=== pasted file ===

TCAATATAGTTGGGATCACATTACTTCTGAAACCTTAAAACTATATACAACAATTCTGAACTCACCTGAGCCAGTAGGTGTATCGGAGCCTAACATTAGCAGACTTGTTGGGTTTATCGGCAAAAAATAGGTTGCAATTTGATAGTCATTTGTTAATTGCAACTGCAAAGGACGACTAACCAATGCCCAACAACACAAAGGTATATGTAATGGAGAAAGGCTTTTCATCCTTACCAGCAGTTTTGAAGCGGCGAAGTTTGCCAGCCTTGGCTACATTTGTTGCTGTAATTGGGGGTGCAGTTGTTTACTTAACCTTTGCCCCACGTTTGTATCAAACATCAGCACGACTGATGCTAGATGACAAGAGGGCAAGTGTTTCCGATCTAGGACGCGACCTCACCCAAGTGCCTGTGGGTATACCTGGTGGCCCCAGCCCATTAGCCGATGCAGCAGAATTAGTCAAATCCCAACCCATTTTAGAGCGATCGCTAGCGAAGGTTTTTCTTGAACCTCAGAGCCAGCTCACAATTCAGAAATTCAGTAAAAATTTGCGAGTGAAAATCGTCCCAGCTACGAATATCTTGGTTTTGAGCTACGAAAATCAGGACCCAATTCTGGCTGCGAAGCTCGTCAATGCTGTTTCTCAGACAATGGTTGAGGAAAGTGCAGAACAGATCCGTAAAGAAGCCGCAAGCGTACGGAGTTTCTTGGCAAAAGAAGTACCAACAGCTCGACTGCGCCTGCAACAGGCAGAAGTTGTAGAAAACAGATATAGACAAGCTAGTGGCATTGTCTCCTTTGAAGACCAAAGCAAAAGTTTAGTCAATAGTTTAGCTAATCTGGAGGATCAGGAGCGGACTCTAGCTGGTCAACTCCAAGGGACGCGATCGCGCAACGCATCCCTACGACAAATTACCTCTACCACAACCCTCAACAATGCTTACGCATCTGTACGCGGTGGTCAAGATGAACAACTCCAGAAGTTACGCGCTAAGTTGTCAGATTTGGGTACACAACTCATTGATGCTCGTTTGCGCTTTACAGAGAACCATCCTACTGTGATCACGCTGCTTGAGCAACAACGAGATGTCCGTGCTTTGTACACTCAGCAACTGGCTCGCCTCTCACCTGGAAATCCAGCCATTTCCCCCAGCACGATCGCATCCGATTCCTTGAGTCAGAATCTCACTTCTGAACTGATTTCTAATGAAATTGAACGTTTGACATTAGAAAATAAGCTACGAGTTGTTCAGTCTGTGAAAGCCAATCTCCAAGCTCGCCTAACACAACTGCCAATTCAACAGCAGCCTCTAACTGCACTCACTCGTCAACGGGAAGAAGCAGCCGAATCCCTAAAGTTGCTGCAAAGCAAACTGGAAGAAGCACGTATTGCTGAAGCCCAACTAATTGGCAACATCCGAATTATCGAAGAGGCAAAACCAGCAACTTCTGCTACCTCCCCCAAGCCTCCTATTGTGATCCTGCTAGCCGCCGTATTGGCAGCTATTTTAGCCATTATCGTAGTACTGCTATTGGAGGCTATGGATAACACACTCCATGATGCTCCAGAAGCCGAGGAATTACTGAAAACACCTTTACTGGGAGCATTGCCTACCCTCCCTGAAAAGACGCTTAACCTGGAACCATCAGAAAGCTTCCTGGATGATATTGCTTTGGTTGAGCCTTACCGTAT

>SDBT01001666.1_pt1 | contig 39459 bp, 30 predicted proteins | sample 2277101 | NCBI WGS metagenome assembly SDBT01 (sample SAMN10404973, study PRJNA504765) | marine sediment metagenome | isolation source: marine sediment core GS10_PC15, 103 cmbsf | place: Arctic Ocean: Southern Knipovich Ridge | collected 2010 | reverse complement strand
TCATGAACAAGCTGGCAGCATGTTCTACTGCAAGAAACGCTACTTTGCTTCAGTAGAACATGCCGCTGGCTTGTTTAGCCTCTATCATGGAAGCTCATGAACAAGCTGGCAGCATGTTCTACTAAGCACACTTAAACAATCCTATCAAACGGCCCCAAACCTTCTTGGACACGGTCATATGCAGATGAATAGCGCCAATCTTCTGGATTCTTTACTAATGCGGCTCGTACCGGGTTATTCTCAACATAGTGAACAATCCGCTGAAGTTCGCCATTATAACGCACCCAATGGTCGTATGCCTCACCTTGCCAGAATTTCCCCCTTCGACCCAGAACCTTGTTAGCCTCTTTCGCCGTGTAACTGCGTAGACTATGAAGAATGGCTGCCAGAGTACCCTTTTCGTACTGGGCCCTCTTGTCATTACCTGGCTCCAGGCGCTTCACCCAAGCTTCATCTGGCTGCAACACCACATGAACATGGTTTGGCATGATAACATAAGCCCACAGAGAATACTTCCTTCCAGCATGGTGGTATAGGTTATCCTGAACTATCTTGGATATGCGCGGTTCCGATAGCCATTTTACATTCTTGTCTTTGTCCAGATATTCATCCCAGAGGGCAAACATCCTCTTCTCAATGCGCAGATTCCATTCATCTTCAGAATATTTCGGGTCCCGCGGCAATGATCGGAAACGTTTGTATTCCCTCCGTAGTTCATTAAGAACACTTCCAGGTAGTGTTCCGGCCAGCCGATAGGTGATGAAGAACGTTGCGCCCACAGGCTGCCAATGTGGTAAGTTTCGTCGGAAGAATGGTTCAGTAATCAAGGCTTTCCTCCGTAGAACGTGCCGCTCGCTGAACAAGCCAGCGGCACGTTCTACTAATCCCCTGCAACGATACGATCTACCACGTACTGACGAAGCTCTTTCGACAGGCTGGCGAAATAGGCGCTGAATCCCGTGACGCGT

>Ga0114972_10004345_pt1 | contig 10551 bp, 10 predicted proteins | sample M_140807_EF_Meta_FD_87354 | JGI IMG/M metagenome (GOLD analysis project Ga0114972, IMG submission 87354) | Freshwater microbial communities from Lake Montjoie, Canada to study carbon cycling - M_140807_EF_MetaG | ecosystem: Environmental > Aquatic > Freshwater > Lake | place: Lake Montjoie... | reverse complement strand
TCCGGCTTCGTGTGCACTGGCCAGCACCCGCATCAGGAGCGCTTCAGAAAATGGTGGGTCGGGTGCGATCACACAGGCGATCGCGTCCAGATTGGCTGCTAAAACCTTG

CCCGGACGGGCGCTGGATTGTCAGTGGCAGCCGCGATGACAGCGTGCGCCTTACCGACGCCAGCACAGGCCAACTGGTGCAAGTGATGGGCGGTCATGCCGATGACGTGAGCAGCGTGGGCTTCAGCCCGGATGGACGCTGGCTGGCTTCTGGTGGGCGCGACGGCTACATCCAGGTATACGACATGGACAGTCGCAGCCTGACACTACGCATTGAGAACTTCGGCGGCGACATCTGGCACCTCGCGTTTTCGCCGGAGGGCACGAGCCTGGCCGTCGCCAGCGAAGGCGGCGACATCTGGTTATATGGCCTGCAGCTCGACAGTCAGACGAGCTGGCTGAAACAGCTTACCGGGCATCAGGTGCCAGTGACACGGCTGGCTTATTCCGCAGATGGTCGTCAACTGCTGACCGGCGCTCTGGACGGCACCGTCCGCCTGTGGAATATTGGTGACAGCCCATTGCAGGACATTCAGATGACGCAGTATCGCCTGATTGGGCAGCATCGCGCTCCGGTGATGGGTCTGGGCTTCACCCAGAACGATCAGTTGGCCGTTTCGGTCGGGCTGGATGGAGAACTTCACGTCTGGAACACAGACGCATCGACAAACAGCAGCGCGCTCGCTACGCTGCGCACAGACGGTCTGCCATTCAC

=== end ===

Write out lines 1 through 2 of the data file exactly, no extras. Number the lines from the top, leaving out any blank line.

TCAATATAGTTGGGATCACATTACTTCTGAAACCTTAAAACTATATACAACAATTCTGAACTCACCTGAGCCAGTAGGTGTATCGGAGCCTAACATTAGCAGACTTGTTGGGTTTATCGGCAAAAAATAGGTTGCAATTTGATAGTCATTTGTTAATTGCAACTGCAAAGGACGACTAACCAATGCCCAACAACACAAAGGTATATGTAATGGAGAAAGGCTTTTCATCCTTACCAGCAGTTTTGAAGCGGCGAAGTTTGCCAGCCTTGGCTACATTTGTTGCTGTAATTGGGGGTGCAGTTGTTTACTTAACCTTTGCCCCACGTTTGTATCAAACATCAGCACGACTGATGCTAGATGACAAGAGGGCAAGTGTTTCCGATCTAGGACGCGACCTCACCCAAGTGCCTGTGGGTATACCTGGTGGCCCCAGCCCATTAGCCGATGCAGCAGAATTAGTCAAATCCCAACCCATTTTAGAGCGATCGCTAGCGAAGGTTTTTCTTGAACCTCAGAGCCAGCTCACAATTCAGAAATTCAGTAAAAATTTGCGAGTGAAAATCGTCCCAGCTACGAATATCTTGGTTTTGAGCTACGAAAATCAGGACCCAATTCTGGCTGCGAAGCTCGTCAATGCTGTTTCTCAGACAATGGTTGAGGAAAGTGCAGAACAGATCCGTAAAGAAGCCGCAAGCGTACGGAGTTTCTTGGCAAAAGAAGTACCAACAGCTCGACTGCGCCTGCAACAGGCAGAAGTTGTAGAAAACAGATATAGACAAGCTAGTGGCATTGTCTCCTTTGAAGACCAAAGCAAAAGTTTAGTCAATAGTTTAGCTAATCTGGAGGATCAGGAGCGGACTCTAGCTGGTCAACTCCAAGGGACGCGATCGCGCAACGCATCCCTACGACAAATTACCTCTACCACAACCCTCAACAATGCTTACGCATCTGTACGCGGTGGTCAAGATGAACAACTCCAGAAGTTACGCGCTAAGTTGTCAGATTTGGGTACACAACTCATTGATGCTCGTTTGCGCTTTACAGAGAACCATCCTACTGTGATCACGCTGCTTGAGCAACAACGAGATGTCCGTGCTTTGTACACTCAGCAACTGGCTCGCCTCTCACCTGGAAATCCAGCCATTTCCCCCAGCACGATCGCATCCGATTCCTTGAGTCAGAATCTCACTTCTGAACTGATTTCTAATGAAATTGAACGTTTGACATTAGAAAATAAGCTACGAGTTGTTCAGTCTGTGAAAGCCAATCTCCAAGCTCGCCTAACACAACTGCCAATTCAACAGCAGCCTCTAACTGCACTCACTCGTCAACGGGAAGAAGCAGCCGAATCCCTAAAGTTGCTGCAAAGCAAACTGGAAGAAGCACGTATTGCTGAAGCCCAACTAATTGGCAACATCCGAATTATCGAAGAGGCAAAACCAGCAACTTCTGCTACCTCCCCCAAGCCTCCTATTGTGATCCTGCTAGCCGCCGTATTGGCAGCTATTTTAGCCATTATCGTAGTACTGCTATTGGAGGCTATGGATAACACACTCCATGATGCTCCAGAAGCCGAGGAATTACTGAAAACACCTTTACTGGGAGCATTGCCTACCCTCCCTGAAAAGACGCTTAACCTGGAACCATCAGAAAGCTTCCTGGATGATATTGCTTTGGTTGAGCCTTACCGTAT

>SDBT01001666.1_pt1 | contig 39459 bp, 30 predicted proteins | sample 2277101 | NCBI WGS metagenome assembly SDBT01 (sample SAMN10404973, study PRJNA504765) | marine sediment metagenome | isolation source: marine sediment core GS10_PC15, 103 cmbsf | place: Arctic Ocean: Southern Knipovich Ridge | collected 2010 | reverse complement strand